Terry McKenna Mokuhanga Artist
Terry's Mokuhanga and work as a Mokuhanga Artist
"I work with the traditional Japanese woodblock print technique - "Mokuhanga". Since childhood I've loved all kinds of art and making creative objects. I have a compulsion to create art objects and speak with my heart and hands with the inherent beauty of materials and images. I also feel very fortunate that I can continue making my woodblock prints. I strive with each new work to create something original and compelling."
Why do I work in mokuhanga?
~ Mokuhanga combines my passions for traditional skills and material craftsmanship with the versatility and freedom of the medium
~ It has been and continues to be an exciting challenge to master the variety and complications of the technique
~ I love the inherent beauty of the materials and tools – Washi has its’ own warmth, softness and lustre that is retained in the process and the tools and equipment are simple, constructed from natural materials with beautiful and functional design.
~ I have always appreciated and been excited by the imagery, colours, compositions and flatness of Ukiyo-e
~ The variety of approaches and possibilities are truly inspiring!
Since childhood I’ve loved art and making art. I remember one of my first days at school drawing a car. I put in all the details I could visualise clearly.. door handles, bumper bars, headlights and panel trim, swept up wheel arches, tyres and hubs.. I looked at the drawing the boy next to me was drawing, it looked like a potato! I thought to myself “he mustn’t be able to see a car properly.”
I didn’t know until later that the skill of observing and recording in art was a gift that not all people had or developed.
I’ve always thought of myself as an artist and maker and believed I could create anything. Whether I could or not is a different truth, but the idea sustains me as an artist.
After high school I entered art university, however finding it difficult to fit the mould, and although I produced good work, it was failed. I embarked on creative pathways that included continuing with fine arts of painting and drawing, sculpture, metal engineering, smithing and welding, woodwork including guitar repair and toy-making. Later in New Zealand, I found more amenable tertiary environments and eventually achieved a Masters Degree in 2002.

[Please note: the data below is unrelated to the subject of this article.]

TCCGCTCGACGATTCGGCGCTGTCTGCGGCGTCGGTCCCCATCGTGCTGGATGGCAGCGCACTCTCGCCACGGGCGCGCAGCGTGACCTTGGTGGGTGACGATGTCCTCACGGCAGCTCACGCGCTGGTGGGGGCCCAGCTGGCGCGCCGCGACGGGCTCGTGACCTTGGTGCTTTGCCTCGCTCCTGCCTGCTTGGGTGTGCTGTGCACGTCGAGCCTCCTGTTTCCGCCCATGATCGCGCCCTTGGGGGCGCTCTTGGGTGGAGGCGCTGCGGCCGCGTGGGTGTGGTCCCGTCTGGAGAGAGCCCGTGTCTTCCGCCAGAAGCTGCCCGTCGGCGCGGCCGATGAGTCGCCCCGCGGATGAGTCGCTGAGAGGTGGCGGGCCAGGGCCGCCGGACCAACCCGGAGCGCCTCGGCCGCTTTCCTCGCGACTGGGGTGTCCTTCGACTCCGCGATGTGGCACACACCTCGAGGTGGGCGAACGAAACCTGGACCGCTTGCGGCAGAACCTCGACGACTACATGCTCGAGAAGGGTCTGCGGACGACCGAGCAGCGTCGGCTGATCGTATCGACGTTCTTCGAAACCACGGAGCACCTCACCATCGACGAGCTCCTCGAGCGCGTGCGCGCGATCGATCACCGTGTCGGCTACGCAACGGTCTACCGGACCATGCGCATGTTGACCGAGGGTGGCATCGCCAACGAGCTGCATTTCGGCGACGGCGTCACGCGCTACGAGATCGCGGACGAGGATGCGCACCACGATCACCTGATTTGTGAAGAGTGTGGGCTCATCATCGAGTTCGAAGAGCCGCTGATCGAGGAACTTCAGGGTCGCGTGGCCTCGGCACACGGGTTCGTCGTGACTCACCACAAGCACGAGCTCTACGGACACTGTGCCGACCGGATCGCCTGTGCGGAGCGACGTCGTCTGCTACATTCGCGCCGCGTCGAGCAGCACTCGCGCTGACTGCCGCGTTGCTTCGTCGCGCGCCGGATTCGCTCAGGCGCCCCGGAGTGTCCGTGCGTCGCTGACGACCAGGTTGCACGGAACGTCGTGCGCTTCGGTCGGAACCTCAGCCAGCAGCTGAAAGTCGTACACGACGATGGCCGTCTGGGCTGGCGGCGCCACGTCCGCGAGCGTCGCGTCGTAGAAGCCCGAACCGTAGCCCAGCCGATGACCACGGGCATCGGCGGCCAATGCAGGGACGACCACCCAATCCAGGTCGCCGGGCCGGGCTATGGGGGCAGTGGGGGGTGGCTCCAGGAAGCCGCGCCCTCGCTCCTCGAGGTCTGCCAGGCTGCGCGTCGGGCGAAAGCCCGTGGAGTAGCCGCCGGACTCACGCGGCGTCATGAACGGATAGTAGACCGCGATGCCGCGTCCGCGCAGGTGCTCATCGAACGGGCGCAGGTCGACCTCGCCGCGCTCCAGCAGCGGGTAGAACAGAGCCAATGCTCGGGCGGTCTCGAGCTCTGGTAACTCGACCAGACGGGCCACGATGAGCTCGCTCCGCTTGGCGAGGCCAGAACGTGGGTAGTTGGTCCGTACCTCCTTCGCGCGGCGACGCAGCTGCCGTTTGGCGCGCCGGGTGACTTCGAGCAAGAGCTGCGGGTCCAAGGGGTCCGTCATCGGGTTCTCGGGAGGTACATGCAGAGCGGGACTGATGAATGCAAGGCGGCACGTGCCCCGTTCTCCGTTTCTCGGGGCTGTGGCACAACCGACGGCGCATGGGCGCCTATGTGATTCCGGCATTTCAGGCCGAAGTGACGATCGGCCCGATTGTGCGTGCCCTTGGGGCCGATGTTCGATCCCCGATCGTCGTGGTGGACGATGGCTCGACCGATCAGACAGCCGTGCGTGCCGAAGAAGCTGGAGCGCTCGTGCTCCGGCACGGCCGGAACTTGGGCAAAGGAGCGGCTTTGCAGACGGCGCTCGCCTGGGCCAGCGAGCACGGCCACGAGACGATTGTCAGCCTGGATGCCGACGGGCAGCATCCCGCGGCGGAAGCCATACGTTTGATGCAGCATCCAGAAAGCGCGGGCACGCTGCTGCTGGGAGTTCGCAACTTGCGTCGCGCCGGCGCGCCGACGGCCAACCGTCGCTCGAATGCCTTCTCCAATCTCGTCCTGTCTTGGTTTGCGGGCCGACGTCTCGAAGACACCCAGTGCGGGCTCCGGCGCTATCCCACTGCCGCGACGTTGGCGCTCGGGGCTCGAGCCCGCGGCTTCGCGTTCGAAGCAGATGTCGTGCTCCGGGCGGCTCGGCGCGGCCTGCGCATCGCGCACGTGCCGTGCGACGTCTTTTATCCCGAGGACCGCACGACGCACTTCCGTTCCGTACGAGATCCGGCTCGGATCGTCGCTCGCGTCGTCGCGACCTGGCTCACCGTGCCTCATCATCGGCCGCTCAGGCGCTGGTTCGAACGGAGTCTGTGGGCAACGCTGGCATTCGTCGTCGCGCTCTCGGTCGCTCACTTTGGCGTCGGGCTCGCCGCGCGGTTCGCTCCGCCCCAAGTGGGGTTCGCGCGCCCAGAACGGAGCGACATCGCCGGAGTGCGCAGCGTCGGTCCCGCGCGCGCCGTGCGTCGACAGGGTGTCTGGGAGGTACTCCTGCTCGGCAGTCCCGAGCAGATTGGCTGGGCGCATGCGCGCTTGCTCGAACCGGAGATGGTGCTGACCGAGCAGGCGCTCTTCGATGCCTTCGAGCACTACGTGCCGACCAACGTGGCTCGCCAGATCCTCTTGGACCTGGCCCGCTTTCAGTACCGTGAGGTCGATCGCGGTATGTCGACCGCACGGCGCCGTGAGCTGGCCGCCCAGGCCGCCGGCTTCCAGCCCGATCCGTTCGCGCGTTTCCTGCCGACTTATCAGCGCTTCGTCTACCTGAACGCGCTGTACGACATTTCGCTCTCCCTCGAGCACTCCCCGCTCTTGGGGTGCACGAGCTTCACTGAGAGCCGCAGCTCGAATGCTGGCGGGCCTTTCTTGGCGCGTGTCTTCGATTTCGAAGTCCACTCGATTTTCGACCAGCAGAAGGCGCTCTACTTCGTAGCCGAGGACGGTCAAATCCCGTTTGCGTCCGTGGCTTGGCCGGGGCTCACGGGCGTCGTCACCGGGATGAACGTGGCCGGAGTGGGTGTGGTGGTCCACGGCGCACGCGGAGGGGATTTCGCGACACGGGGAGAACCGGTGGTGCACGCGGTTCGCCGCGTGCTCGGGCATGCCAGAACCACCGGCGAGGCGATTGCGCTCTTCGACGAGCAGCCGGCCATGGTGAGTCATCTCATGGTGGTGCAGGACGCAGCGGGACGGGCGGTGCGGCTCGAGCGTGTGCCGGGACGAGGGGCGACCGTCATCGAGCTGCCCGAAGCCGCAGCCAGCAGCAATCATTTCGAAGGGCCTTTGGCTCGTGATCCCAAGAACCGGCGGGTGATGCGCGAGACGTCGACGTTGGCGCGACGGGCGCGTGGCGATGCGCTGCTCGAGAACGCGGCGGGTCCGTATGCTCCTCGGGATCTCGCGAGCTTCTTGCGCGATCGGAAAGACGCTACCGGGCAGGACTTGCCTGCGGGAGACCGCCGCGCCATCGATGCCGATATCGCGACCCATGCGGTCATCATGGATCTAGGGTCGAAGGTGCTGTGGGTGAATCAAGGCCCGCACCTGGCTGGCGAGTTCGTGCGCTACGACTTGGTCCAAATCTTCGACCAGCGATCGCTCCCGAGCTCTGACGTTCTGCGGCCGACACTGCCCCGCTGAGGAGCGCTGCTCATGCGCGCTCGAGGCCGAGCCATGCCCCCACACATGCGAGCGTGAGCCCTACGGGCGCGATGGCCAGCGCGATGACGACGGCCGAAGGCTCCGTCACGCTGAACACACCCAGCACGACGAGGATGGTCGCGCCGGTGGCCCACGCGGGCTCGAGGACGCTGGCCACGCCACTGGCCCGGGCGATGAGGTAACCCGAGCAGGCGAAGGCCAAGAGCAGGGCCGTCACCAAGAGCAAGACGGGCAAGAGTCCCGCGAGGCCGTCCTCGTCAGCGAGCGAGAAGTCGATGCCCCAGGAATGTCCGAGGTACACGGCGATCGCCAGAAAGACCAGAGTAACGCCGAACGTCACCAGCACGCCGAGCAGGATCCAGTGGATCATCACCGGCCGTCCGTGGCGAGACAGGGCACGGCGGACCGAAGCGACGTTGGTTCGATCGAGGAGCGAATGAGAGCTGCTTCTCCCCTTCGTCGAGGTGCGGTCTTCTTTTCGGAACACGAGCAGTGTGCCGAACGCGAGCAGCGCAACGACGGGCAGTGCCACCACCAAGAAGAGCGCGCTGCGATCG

I’ve made art and other creative objects all my life and early on as an adult focussed on oil painting. My imagery was contemporary and I’ve always been somewhat of an upholder of tradition when it comes to the craft and materials of art making. I produced many large artworks, however I moved to a much smaller house with no studio and my adventures with woodblock printmaking began!
At first I produced works with Western techniques and materials but it wasn’t long before I aspired to learn the Japanese technique and began a period of self-study. I made a lot of mistakes and spoiled a lot of expensive paper. I feel very fortunate to spend two years living in Kyoto and studying with Richard Steiner. The experiences I had there have changed my life and opened new possibilities for me. Having a highly experienced practitioner and skilled teacher was enormously beneficial, with a few words or short demonstration I could quickly learn what was going wrong and improve my skills.